At 5:50 p.m. last Friday, I made my way over to the Allen Memorial Art Museum in hopes of getting my hands on a priceless piece of art. The Art Rental program was set to begin at 8 a.m. the following day, and although I had heard murmurs of crazed art enthusiasts already arriving hours before, I figured I was relatively early. This naiveté, I soon discovered, is what separated the Art Rental veterans from imitators such as myself. I snagged an unimpressive 108th spot on the digital waiting list.
The program is an old, beloved and famous tradition at Oberlin, in which College and Conservatory students are allowed to take home works by artists like Renoir, Monet and Picasso for a $5 rental fee. The prominence of the collection prompts art buffs and curious first-years alike to set up camp in the museum’s courtyard sometimes a full 24 hours before the doors open.
Students have come to look forward to the event itself almost as much as seeing the art. In years past they have braved the cold night together in what resembles a sleepover, with campfire songs, chocolate milk and copious blankets.
More recently, however, Art Rental has gained the reputation of descending into chaos each year. Historically, students have decided the method of organization, resulting in disagreements about leadership. In 2012, the “line” deteriorated into an angry mob, with students jostling each other and arguing over their places. In 2014, a student grew dissatisfied with the “rules” and tore down the list of names of people in line to rent, sending the group into heated debate about whether or not to recreate it.
This year, trouble brewed early in the process. In a Facebook post at 1:35 p.m., College senior Madeleine Aquilina wrote, “The list has already been torn down for art rental! Wahoo!!” In a comment, one hopeful renter attributed the act to “entropy.” Another wrote “EAT THE LIST!” with gleeful sarcasm. Upperclassmen expected the chaos and, strangely, some seemed to revel in it.
This year the inclement weather was also bound to affect the event’s organization. “What will be interesting is the rain,” said Oidie Kuijpers, OC ’15. “It’s really wet already, and I can’t imagine what it will be like overnight. [It] might be a real feat of endurance to get those top pieces.” The courtyard was filled with fewer tents than in years past.
One of those tents was to be the home of College firstyears Jordan Joseph and Eli Roane. According to Joseph, the duo arrived on Friday at noon equipped with a tent and sleeping bags. He thought they were the first to arrive until 20 minutes later, when they heard that the list had already been removed. Some students had arrived as early as 7 a.m.
In a bold move, the two decided to create their own system. “We didn’t know about [the list] and didn’t have any prior knowledge about how the past Art Rentals had worked,” Joseph said. “But we thought the written list, where people just signed up, was pretty unfair to people who had been willing to miss class or miss commitments to camp out for Art Rental.”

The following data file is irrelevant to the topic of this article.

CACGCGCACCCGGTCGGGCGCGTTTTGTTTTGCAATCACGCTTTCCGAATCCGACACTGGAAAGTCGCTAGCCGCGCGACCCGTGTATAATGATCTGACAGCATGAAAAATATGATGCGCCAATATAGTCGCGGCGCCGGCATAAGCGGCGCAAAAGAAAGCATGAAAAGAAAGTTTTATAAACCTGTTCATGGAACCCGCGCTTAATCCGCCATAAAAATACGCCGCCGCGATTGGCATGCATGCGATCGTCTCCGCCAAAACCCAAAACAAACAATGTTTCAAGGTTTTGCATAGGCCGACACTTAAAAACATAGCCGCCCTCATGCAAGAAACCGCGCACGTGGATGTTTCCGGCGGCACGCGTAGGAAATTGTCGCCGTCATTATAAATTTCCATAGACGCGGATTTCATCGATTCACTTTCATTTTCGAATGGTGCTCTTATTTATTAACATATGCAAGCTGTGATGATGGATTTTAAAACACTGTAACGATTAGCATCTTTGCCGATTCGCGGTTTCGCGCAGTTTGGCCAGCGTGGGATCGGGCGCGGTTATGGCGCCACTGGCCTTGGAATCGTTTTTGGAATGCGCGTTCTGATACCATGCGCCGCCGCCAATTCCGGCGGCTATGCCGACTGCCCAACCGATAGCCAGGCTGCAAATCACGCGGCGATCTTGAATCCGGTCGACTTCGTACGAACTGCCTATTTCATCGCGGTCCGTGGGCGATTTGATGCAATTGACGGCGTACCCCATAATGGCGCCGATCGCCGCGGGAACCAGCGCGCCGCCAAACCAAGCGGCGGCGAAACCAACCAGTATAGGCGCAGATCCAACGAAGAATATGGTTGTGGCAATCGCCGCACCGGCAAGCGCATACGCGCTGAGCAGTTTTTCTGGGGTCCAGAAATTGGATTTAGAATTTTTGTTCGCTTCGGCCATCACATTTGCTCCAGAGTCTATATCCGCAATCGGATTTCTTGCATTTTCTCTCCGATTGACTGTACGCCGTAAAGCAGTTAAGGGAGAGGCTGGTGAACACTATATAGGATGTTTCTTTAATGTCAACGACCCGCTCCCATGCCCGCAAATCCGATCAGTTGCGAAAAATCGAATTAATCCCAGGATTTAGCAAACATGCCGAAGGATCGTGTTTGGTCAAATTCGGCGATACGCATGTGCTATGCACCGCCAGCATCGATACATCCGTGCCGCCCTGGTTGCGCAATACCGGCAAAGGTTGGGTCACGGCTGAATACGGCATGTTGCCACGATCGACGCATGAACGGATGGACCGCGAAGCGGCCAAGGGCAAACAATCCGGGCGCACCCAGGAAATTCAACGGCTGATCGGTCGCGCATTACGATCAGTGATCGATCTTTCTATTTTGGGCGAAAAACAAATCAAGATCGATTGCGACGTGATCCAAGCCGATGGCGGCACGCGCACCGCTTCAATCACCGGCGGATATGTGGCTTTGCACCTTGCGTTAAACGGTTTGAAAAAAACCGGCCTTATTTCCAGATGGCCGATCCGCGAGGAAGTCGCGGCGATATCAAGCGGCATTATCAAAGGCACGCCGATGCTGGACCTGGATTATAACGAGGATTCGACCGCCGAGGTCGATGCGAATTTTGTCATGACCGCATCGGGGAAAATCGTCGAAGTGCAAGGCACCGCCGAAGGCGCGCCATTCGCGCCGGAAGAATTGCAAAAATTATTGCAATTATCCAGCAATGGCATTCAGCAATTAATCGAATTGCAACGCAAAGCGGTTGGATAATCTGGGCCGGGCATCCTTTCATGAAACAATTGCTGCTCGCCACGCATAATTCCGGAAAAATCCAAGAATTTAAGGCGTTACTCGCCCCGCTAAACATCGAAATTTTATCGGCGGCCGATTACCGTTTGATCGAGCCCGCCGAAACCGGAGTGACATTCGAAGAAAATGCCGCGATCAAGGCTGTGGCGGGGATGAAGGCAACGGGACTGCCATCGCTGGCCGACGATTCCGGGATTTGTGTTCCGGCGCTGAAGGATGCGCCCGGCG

The list, in Joseph’s eyes, had to be moved to the digital realm. “We started a new list, and we thought Google Docs would be the best way to do it,” Joseph said. “No one could tamper with it if we set the privacy settings so only we could edit it, and we could add people as they came. We shared it with everyone through their Oberlin email as they got added to the list.” The rules were as follows: Students were required to “check in” every two hours after 4 p.m. until 2 a.m., with another check-in at 7 a.m. the following day. Art renters were allowed to miss two of these check-ins, as well as have friends serve as proxies should they be unable to make it. Joseph and Roane did a simple roll call, and then students left for warmer and drier places.
A memorable check-in occurred at 10 p.m., when pouring rain forced students to huddle together along the edges of the courtyard. Students giggled at the absurdity of it all and tension remained minimal.
Most of the art renters arrived on time the next morning, many cold and groggy. “It actually worked really well,” Joseph said. “We had seniors and juniors come up to us and be like, ‘Yeah, it’s pretty demeaning that freshmen are running Art Rental, but you guys are doing a really good job, so we’re not going to complain.’”
Even experienced art renters conceded that, whether because of the new system or the weather, this year had gone better than others. “I thought the Google Doc was pretty well done and low stress. I liked that they shared people on it so that everything was transparent,” College senior Rebecca Orleans said. The Art Rental program started in 1940 under the direction of Ellen Johnson, art historian and Oberlin professor of 37 years. She began the program with only $600, a much smaller art collection and a hope that the program would educate students in a new way. “It would not only develop [students’] aesthetic sensibilities but might encourage ordered thinking and discrimination even in other areas of their lives,” Johnson wrote in her memoir, Fragments Recalled at Eighty.
Perhaps all the student body needed was a fresh perspective on why we have this program to begin with. While it’s nice to say you have a Matisse on your wall, Johnson wanted students to engage with the art, not the name.